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Vancouver's new sex-trade strategy praised by advocacy group

A new municipal strategy on the sex trade put forth yesterday by the City of Vancouver has won the tentative support of a prominent sex worker advocacy group.

"We feel pretty positive about it," says Kerry Porth, executive director of PACE Society, a group working on behalf of street-level sex workers in Vancouver. "Sex work issues in this city are nuanced and complex and so the solutions have to be nuanced and complex as well. This is an excellent starting place."

According to the report released by the city yesterday, the 15 point plan offers "a comprehensive approach to addressing sexual exploitation and sex work through enhanced prevention, opportunities for exiting, and improved health and safety for all Vancouver citizens and neighbourhoods."

While Porth says she applauds many of the plan's recommendations, such as the call to increase support for sex workers looking to leave the industry and the proposed funding of a 24 hour drop-in shelter for workers in Vancouver's downtown eastside, her appraisal of the action plan was not wholly positive.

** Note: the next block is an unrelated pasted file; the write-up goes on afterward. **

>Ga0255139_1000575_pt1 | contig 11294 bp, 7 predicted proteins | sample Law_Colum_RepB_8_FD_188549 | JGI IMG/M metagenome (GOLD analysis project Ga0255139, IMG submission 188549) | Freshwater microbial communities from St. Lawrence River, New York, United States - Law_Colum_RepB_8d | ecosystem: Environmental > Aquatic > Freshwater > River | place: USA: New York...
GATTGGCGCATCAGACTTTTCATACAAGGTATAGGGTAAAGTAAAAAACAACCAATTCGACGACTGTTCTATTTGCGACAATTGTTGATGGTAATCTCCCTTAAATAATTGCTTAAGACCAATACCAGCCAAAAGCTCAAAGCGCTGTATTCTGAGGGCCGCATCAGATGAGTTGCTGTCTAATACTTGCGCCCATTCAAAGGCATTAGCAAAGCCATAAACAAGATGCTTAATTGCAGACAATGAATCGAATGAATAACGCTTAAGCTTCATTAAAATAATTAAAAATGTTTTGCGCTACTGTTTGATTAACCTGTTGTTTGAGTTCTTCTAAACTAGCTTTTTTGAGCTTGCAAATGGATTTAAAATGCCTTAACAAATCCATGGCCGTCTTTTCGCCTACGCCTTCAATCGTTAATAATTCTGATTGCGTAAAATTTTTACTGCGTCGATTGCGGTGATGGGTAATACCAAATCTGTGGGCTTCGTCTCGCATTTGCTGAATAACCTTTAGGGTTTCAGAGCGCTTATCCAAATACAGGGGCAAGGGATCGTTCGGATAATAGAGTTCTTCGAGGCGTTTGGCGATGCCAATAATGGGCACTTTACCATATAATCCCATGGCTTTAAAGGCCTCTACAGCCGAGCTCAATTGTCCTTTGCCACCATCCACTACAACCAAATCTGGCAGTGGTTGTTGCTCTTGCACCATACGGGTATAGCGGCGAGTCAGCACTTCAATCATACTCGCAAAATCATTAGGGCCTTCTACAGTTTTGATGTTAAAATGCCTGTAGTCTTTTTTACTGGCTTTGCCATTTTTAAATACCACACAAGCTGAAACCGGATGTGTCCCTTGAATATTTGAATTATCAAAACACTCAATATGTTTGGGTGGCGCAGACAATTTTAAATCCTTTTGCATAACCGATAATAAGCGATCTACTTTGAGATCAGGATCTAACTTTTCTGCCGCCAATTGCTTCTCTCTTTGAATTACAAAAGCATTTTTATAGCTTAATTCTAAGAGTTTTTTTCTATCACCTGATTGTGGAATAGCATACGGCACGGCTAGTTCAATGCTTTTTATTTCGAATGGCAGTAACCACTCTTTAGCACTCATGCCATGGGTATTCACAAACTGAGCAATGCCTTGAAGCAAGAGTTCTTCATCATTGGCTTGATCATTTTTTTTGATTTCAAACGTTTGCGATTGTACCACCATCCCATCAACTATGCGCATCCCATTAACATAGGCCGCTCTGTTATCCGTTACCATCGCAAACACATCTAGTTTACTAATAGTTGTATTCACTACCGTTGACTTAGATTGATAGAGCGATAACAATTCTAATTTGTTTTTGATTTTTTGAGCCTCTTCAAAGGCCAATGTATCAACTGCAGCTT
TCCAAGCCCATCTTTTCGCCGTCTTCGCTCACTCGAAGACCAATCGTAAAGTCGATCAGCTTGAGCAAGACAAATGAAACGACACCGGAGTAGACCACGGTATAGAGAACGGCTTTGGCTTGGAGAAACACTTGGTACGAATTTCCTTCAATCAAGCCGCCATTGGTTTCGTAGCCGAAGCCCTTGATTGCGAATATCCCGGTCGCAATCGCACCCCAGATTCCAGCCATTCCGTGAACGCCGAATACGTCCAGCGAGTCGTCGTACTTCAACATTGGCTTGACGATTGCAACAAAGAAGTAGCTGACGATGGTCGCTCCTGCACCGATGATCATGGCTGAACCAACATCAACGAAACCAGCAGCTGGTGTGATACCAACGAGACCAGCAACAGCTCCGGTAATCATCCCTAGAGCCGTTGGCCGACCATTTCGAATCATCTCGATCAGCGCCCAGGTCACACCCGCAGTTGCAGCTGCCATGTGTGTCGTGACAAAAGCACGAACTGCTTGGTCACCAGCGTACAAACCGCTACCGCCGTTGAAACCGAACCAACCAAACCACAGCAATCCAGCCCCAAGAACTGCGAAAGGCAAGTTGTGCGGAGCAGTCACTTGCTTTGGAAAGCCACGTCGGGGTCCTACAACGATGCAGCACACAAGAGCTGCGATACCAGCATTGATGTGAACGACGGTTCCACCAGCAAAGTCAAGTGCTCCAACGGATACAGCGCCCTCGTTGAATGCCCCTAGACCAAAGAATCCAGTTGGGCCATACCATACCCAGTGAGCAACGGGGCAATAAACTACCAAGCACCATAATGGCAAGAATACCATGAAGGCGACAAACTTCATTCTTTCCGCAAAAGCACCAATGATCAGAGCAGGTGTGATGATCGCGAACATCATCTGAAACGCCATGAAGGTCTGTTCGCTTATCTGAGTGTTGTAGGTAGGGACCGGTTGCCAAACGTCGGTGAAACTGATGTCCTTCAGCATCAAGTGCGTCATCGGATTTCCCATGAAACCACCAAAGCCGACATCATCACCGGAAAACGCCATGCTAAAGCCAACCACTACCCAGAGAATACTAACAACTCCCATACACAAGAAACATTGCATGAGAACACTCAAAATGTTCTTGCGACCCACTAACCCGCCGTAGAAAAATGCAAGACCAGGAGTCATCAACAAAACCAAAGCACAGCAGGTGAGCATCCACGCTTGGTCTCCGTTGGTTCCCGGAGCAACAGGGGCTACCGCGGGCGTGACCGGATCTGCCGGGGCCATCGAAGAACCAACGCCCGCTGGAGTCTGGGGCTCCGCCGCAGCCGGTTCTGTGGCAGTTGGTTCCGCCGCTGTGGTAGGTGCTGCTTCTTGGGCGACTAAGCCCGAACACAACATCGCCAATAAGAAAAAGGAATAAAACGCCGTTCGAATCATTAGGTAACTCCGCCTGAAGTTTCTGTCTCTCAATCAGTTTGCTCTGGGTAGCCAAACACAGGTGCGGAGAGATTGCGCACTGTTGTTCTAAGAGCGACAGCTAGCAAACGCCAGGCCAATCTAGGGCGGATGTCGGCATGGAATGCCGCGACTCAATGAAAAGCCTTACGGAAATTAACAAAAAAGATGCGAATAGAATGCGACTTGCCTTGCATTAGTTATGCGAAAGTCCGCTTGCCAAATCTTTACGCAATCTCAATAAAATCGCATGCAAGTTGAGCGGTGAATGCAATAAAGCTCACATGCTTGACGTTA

"We're not entirely happy with the suggestion that the City increase enforcement on clients of the sex-trade," says Porth. "More enforcement on clients means they're more likely to want to meet in clandestine locations; that places sex workers more at-risk."

Porth went on to express concern over another recommendation of the plan that could promote a crackdown on Vancouver's brothels and massage parlors -- far safer locations for sex-workers to ply their trade than the street, she says.

The City of Vancouver could not be reached for comment on this story.

PACE Society, staffed entirely by former sex workers, favours the decriminalization of all aspects of sex work in Canada.

But given the political and legal limitations faced by the city in crafting sex trade policy, the society is largely supportive of the new plan, says Porth.

"It's unfortunate that it took nine years after the arrest of Robert Picton for the city to do a comprehensive report looking at the very obvious harms associated with the sex work trade," says Porth. "But we're pleased that they're finally taking a positing and taking some steps."

The city's proposed strategy was produced by municipal staff at the behest of a July 2009 motion of city council. Council will review the 15 point plan at a Planning and Environment Committee meeting next Thursday.

Ben Christopher reports for The Tyee.

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